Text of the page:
Shane Long ends goal drought before Southampton go under
Crystal Palace come back to claim win and continue fine run under Roy Hodgson
Shane Long opens the scoring for Southampton in the Premier League game against Crystal Palace at St Mary’s. Photograph: Charlie Crowhurst/Getty Images
Southampton 1 Crystal Palace 2
Luka Milivojevic ended 2017 with his head in his hands after his missed penalty against Manchester City cost Crystal Palace three points on New Year’s Eve. But he began 2018 by making up for it with a brilliant winner against Southampton, in filthy conditions on the south coast.
Mauricio Pellegrino’s prospects look as dark as the weather after this defeat, as the home crowd lost what little patience remained, particularly as they had taken the lead through Shane Long’s first goal in nearly a year. James McArthur equalised before Milivojevic’s delicate shot from the edge of the box sealed the points.
Palace made three changes to their starting line-up, one enforced because of Scott Dann’s injury, and you suspect Roy Hodgson would have made more but his options were limited. He named two left backs on the Palace bench, basically because he would have been left with empty seats next to him.
The opening 10 minutes or so were lively enough: Long almost scored straight from the kick-off, and Andros Townsend did his Arjen Robben act, cutting in from the right on his left foot and shooting low and hard, but straight at the goalkeeper.
Then, after 17 minutes, something remarkable happened: Long scored. This is not to unfairly traduce the Irish striker’s abilities, but it was his first competitive goal since February 11th, 2017, thumping Jeremy Pied’s low cross into the bottom corner with the certainty one does not associate with a player who had not scored for 324 days.
Not long afterwards the skies broke open and began dumping huge amounts of rain on to a pitch which made an already choppy-looking surface even more boggy. Palace already looked pretty leggy after their excellent, exhausting performance in the draw against City, and 70s-style turf was not helping.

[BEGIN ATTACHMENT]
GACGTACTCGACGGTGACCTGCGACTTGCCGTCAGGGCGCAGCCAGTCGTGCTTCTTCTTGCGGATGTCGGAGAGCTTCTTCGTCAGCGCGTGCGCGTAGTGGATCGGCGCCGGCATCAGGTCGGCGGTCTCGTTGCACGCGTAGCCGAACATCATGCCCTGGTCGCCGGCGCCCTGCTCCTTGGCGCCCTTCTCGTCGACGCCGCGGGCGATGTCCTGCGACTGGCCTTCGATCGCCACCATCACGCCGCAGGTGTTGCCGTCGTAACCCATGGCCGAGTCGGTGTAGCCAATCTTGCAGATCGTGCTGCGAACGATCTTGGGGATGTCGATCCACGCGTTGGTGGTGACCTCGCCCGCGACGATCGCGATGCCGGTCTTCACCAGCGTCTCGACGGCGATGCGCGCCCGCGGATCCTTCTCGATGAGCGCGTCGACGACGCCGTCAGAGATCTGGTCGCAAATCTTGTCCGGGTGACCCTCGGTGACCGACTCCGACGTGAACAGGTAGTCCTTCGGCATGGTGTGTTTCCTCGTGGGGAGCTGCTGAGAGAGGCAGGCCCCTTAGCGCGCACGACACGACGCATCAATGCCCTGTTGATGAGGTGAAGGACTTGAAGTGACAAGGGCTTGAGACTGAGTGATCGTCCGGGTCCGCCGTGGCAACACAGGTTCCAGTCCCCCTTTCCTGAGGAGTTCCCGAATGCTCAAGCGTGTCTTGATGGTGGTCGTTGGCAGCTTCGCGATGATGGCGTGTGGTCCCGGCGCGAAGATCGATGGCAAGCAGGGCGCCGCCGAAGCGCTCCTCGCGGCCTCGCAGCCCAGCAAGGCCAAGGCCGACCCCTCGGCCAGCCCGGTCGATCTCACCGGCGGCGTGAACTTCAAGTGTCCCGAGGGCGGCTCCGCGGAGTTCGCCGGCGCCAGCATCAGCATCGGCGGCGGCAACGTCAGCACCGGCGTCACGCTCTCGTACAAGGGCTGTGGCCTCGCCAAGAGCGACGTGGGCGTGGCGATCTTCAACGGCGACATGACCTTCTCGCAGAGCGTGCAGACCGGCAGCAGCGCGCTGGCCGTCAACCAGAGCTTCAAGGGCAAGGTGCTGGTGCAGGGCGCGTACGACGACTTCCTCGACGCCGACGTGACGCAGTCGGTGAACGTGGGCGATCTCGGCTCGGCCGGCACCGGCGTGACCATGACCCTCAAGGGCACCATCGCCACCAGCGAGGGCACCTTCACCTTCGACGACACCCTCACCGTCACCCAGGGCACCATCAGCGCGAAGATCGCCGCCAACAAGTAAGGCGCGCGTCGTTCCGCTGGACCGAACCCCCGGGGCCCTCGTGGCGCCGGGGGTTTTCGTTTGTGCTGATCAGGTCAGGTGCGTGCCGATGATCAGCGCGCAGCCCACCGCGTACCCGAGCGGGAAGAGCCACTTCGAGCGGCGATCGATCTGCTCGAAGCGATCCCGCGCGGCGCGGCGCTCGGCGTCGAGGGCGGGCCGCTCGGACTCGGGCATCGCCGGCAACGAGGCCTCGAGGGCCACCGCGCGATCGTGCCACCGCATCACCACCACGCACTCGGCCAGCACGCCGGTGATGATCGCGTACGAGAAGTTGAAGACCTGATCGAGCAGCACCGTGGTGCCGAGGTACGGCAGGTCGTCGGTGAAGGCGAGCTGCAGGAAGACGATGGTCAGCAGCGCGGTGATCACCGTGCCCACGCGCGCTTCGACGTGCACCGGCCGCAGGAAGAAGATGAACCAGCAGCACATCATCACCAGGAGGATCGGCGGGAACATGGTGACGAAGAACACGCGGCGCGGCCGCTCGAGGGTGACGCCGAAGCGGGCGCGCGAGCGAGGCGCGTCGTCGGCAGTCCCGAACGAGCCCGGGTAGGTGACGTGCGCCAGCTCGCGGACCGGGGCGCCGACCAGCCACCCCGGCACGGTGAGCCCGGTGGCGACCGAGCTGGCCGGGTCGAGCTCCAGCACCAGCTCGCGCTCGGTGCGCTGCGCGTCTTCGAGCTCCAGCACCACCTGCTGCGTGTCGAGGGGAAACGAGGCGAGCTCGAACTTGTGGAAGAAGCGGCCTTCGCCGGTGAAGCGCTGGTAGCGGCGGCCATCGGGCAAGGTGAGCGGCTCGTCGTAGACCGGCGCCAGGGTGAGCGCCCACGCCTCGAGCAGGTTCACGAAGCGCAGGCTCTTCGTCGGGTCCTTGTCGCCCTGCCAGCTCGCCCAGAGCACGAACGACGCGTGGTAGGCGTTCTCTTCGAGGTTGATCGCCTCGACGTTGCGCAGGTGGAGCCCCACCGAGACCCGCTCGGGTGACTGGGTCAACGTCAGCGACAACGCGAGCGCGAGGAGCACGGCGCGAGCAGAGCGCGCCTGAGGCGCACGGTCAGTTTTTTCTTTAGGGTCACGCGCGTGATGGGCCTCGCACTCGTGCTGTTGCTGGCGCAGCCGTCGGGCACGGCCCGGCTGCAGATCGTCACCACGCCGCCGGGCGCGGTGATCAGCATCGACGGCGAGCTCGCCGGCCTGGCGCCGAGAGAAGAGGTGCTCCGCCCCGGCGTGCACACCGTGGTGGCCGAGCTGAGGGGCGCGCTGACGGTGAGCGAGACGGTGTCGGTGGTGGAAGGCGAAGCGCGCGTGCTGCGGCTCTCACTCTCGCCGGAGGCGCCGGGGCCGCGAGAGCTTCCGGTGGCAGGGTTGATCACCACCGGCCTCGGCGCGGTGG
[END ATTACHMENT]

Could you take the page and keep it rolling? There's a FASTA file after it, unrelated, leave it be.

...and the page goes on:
Christian Benteke’s confidence looks subterranean and Wilfried Zaha carries the air of a man frustrated that he is the only one in his team able to provide any real threat. Not that Southampton coped much better: whether it was the pitch, the weather or simply two of the Premier League’s more mediocre sides living up to their reputations, the fare was pretty grim. Hodgson was alone when he threw up his arms in frustration at the half-time whistle. Everyone else was grateful for the chance to take shelter.
The second half did not get much better. The only thing that really changed was the wind, switching from strong but predictable to swirling, which when combined with the worsening rain at least raised the prospect of some entertaining chaos.
Both teams tried to lessen this prospect with cautious passing, leading to inevitable frustration from their respective sets of fans, but anything particularly adventurous was rendered almost impossible by the conditions. Neither side could fashion many chances, but Palace had the best of them when Benteke’s low shot was saved by Alex McCarthy, keeping his place ahead of Fraser Forster, dropped for the weekend’s 0-0 draw with Manchester United.
Then Palace equalised, although it should not have stood. Townsend clipped a nice cross into the middle where Benteke was half a yard offside as he knocked it down. The linesman kept his flag down and McArthur hammered the ball into the roof of the net, no Southampton defender apparently keen on clearing it.
Pellegrino made some attacking changes, bringing on Manolo Gabbiadini and Nathan Redmond, but it was Palace who had the literal and metaphorical wind behind them, and it was they who scored the clincher.
Townsend and substitute Bakary Sako combined nicely on the right, the former slid a pass to Milivojevic on the edge of the area, and he measured a delicate finish into the bottom corner. Boos rang out from the home fans, the giddy travelling support suggested Pellegrino will not be Saints manager for much longer. They might well be right. – Guardian service